Lamb kebabs are a popular street food in Afghanistan. Chicken is a little more our speed so I decided to prepare a chicken kebab tonight. John’s mother gave us her grill several months back and since then we’ve been trying to get some good use out of it. Neither of us have done tons of grilling in our life and in fact this was my first time making kebabs. Luckily, I have watched a number of Alton Brown’s Good Eats shows on grilling!
I got up this morning and started to break down the chicken to marinate all day. It is always hilarious to see John’s reaction to a little raw chicken. The blood freaks him out and I think he gets nervous when I start swinging around that sharp knife. Luckily for me, Sheldon, was VERY interested in watching me butcher the chicken.
Chicken marinated in the fridge today with half an onion, half a lemon’s worth of lemon juice, 1 diced habanero, ground coriander, oil/s&p. I don’t think habanero is the traditional pepper for the dish but our grocery store was out of Thai. It took a little playing with our grill when I got home but we grilled up skewers of breast and thigh meat as well as the drumsticks and wings until they were crunchy. It was 92 degrees outside today so grilling was a “fun” affair.
I made chalow to go with the kebabs which is just basically just steamed basmati rice. I have a rice cooker but decided to make it the way described in the cookbook. Parboil for 2-3 min., then add oil, cumin, salt, cover and reduce heat to low for 40 min. The result was a non-sticky rice with a crunchy golden crust. Top it all with cilantro, yum!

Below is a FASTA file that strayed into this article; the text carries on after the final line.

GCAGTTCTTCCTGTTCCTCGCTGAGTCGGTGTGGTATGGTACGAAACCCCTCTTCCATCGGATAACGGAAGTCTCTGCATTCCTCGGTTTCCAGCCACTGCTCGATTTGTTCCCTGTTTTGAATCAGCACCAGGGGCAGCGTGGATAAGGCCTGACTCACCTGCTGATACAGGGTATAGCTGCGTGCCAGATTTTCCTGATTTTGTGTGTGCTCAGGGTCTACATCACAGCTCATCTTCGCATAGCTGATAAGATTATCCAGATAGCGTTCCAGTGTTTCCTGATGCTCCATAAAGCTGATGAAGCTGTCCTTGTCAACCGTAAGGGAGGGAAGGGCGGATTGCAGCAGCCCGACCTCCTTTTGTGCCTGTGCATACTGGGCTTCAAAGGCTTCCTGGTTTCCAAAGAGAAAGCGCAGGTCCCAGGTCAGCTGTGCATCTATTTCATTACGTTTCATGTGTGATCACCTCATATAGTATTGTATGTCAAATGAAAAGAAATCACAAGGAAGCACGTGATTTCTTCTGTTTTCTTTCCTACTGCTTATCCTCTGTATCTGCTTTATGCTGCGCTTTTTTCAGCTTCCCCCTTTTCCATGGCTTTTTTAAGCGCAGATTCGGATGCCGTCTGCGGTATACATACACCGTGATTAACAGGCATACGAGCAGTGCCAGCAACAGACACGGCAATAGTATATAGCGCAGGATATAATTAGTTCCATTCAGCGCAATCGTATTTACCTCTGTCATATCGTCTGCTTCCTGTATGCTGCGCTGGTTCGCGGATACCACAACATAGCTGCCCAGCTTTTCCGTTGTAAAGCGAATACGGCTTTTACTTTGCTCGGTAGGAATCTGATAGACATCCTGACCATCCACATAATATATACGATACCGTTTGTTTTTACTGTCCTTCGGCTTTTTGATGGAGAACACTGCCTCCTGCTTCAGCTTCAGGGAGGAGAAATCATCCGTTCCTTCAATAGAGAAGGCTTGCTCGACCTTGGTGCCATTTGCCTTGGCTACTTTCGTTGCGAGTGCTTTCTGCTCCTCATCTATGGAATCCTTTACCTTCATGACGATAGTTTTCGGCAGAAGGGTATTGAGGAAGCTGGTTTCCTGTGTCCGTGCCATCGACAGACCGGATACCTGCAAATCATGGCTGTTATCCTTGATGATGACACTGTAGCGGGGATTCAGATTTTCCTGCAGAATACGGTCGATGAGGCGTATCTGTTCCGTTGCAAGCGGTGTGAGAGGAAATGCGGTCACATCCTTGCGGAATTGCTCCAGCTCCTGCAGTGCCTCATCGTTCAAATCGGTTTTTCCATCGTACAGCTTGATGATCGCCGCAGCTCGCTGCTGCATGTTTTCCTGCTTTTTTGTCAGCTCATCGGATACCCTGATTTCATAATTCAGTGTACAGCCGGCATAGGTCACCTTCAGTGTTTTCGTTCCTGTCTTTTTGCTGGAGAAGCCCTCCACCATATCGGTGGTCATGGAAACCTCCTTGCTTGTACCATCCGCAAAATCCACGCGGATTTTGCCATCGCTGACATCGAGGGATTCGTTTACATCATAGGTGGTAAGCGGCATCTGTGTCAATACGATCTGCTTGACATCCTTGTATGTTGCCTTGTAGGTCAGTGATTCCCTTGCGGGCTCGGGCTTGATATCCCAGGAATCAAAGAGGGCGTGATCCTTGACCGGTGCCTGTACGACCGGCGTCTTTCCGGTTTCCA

Overall, it was tasty! I think I might serve some sort of yogurt sauce to make it a little less dry. The rice was tasty but not quite to the amazing quality of the rice we get at our local Indian restaurant. I loved the golden crunch. The habanero in the marinade made the chicken deliciously spicy.
I finished reading the Kite Runner today. It was a fantastic book about redemption. Awful things happen to the characters in the book but in the end the main character faces his fears that he is not the man that his father hoped he would grow into. And the ending gives a good cry. I explained the plot to John and he decided he would never read the book. It is really hard to read about awful things happening to children.
There were a lot of great quotes from the book:
“For you, a thousand times over” – the new “as you wish!” from Princess Bride
“There is only one sin. and that is theft… when you tell a lie, you steal someones right to the truth.”
“A boy who won’t stand up for himself becomes a man who can’t stand up to anything.”
Although it was a pretty heavy subject, I enjoyed reading all the comments about food and culture. It’s been difficult to find food and culture JUST about Afghanistan. The whole Islamic middle eastern world has greatly influenced all the countries in the region. Afghanistan is also heavily influenced by Pakistan and India. Naans, kormas and biryanis are all things we order at our Indian restaurant (Punjabi). They are also all popular dishes in Afghanistan. Additionally Afghanistan has been invaded several times from the north by the Mongols and Russians.
My next book to read is the Wars of Afghanistan. I’m interested to learn more about the history of the area. The country seems like it has been through a lot of different conflicts.
I’ve never heard of the Shahnameh which is a epic poem from Persian history that featured in the book but I found a website that is turning it into a series of graphic novels. I think that would be worth a read if you are into mythology.